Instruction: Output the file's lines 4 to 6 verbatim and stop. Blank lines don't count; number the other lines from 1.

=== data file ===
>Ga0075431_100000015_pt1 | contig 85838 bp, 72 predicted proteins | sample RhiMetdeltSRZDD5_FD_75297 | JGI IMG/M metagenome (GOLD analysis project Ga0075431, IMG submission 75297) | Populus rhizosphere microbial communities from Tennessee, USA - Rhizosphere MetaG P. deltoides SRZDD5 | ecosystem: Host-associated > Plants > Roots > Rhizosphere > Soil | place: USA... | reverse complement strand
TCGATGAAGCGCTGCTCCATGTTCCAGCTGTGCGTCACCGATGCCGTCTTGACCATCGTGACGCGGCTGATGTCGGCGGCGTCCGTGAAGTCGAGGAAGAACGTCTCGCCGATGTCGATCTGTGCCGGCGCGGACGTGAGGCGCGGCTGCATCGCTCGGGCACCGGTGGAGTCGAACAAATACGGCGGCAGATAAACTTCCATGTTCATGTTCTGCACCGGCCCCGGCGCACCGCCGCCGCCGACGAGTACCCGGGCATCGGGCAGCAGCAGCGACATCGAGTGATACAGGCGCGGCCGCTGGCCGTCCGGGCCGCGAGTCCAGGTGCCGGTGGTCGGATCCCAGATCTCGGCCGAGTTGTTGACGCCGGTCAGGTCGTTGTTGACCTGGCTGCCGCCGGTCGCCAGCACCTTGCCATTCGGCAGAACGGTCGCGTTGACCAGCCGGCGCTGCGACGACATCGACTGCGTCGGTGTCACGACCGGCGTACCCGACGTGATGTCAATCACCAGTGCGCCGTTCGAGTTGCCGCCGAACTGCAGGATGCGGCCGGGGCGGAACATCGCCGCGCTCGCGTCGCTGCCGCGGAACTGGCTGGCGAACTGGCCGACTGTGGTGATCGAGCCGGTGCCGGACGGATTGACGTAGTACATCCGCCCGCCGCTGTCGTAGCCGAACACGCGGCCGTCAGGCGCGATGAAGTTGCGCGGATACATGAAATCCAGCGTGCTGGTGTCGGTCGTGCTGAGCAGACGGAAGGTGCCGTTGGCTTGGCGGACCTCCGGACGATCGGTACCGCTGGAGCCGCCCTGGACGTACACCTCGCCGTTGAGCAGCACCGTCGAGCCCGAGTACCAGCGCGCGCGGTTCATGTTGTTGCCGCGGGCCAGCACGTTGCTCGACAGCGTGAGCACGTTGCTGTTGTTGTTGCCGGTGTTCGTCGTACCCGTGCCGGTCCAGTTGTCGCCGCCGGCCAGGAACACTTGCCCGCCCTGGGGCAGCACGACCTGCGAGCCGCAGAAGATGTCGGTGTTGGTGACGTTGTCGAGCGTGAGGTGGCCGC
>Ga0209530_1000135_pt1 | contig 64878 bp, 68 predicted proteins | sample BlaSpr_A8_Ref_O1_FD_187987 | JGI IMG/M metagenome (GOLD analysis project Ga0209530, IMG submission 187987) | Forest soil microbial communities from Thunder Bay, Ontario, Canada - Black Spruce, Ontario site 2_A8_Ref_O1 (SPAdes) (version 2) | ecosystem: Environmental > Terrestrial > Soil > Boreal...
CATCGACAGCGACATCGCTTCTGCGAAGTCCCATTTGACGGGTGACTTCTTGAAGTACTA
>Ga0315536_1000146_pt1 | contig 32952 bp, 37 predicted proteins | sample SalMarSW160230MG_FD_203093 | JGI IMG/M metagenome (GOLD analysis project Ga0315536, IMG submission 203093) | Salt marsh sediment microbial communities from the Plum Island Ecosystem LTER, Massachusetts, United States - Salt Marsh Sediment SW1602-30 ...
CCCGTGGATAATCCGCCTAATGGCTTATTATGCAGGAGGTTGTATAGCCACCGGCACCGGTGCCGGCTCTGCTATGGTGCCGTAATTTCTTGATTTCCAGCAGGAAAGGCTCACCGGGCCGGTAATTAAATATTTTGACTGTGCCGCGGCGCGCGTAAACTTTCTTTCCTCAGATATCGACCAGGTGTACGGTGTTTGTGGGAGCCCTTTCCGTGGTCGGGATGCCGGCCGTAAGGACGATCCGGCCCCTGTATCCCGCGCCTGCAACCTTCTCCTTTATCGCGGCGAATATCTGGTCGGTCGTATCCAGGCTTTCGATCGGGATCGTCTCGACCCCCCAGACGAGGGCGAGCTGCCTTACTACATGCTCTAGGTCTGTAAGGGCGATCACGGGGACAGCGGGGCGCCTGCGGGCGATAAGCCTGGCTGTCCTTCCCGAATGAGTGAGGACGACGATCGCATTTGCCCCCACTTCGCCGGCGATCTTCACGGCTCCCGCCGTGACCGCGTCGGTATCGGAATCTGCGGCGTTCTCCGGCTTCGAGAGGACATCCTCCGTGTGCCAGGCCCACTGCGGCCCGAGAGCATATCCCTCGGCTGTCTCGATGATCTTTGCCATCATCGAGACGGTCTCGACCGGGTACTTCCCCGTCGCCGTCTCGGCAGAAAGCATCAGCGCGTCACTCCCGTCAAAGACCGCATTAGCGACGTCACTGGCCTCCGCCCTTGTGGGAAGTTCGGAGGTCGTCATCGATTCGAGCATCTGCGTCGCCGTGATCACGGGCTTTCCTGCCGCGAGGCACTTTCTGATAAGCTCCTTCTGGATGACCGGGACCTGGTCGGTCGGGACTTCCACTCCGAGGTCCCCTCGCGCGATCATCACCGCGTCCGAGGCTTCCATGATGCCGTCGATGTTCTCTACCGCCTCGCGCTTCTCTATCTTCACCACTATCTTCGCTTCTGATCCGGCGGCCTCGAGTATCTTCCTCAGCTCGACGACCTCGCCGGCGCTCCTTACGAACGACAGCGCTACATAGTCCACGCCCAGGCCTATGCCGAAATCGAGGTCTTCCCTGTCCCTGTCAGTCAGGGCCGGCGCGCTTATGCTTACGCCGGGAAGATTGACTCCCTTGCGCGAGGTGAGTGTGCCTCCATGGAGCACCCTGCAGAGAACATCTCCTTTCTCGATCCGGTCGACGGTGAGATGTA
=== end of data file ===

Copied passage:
CATCGACAGCGACATCGCTTCTGCGAAGTCCCATTTGACGGGTGACTTCTTGAAGTACTA
>Ga0315536_1000146_pt1 | contig 32952 bp, 37 predicted proteins | sample SalMarSW160230MG_FD_203093 | JGI IMG/M metagenome (GOLD analysis project Ga0315536, IMG submission 203093) | Salt marsh sediment microbial communities from the Plum Island Ecosystem LTER, Massachusetts, United States - Salt Marsh Sediment SW1602-30 ...
CCCGTGGATAATCCGCCTAATGGCTTATTATGCAGGAGGTTGTATAGCCACCGGCACCGGTGCCGGCTCTGCTATGGTGCCGTAATTTCTTGATTTCCAGCAGGAAAGGCTCACCGGGCCGGTAATTAAATATTTTGACTGTGCCGCGGCGCGCGTAAACTTTCTTTCCTCAGATATCGACCAGGTGTACGGTGTTTGTGGGAGCCCTTTCCGTGGTCGGGATGCCGGCCGTAAGGACGATCCGGCCCCTGTATCCCGCGCCTGCAACCTTCTCCTTTATCGCGGCGAATATCTGGTCGGTCGTATCCAGGCTTTCGATCGGGATCGTCTCGACCCCCCAGACGAGGGCGAGCTGCCTTACTACATGCTCTAGGTCTGTAAGGGCGATCACGGGGACAGCGGGGCGCCTGCGGGCGATAAGCCTGGCTGTCCTTCCCGAATGAGTGAGGACGACGATCGCATTTGCCCCCACTTCGCCGGCGATCTTCACGGCTCCCGCCGTGACCGCGTCGGTATCGGAATCTGCGGCGTTCTCCGGCTTCGAGAGGACATCCTCCGTGTGCCAGGCCCACTGCGGCCCGAGAGCATATCCCTCGGCTGTCTCGATGATCTTTGCCATCATCGAGACGGTCTCGACCGGGTACTTCCCCGTCGCCGTCTCGGCAGAAAGCATCAGCGCGTCACTCCCGTCAAAGACCGCATTAGCGACGTCACTGGCCTCCGCCCTTGTGGGAAGTTCGGAGGTCGTCATCGATTCGAGCATCTGCGTCGCCGTGATCACGGGCTTTCCTGCCGCGAGGCACTTTCTGATAAGCTCCTTCTGGATGACCGGGACCTGGTCGGTCGGGACTTCCACTCCGAGGTCCCCTCGCGCGATCATCACCGCGTCCGAGGCTTCCATGATGCCGTCGATGTTCTCTACCGCCTCGCGCTTCTCTATCTTCACCACTATCTTCGCTTCTGATCCGGCGGCCTCGAGTATCTTCCTCAGCTCGACGACCTCGCCGGCGCTCCTTACGAACGACAGCGCTACATAGTCCACGCCCAGGCCTATGCCGAAATCGAGGTCTTCCCTGTCCCTGTCAGTCAGGGCCGGCGCGCTTATGCTTACGCCGGGAAGATTGACTCCCTTGCGCGAGGTGAGTGTGCCTCCATGGAGCACCCTGCAGAGAACATCTCCTTTCTCGATCCGGTCGACGGTGAGATGTA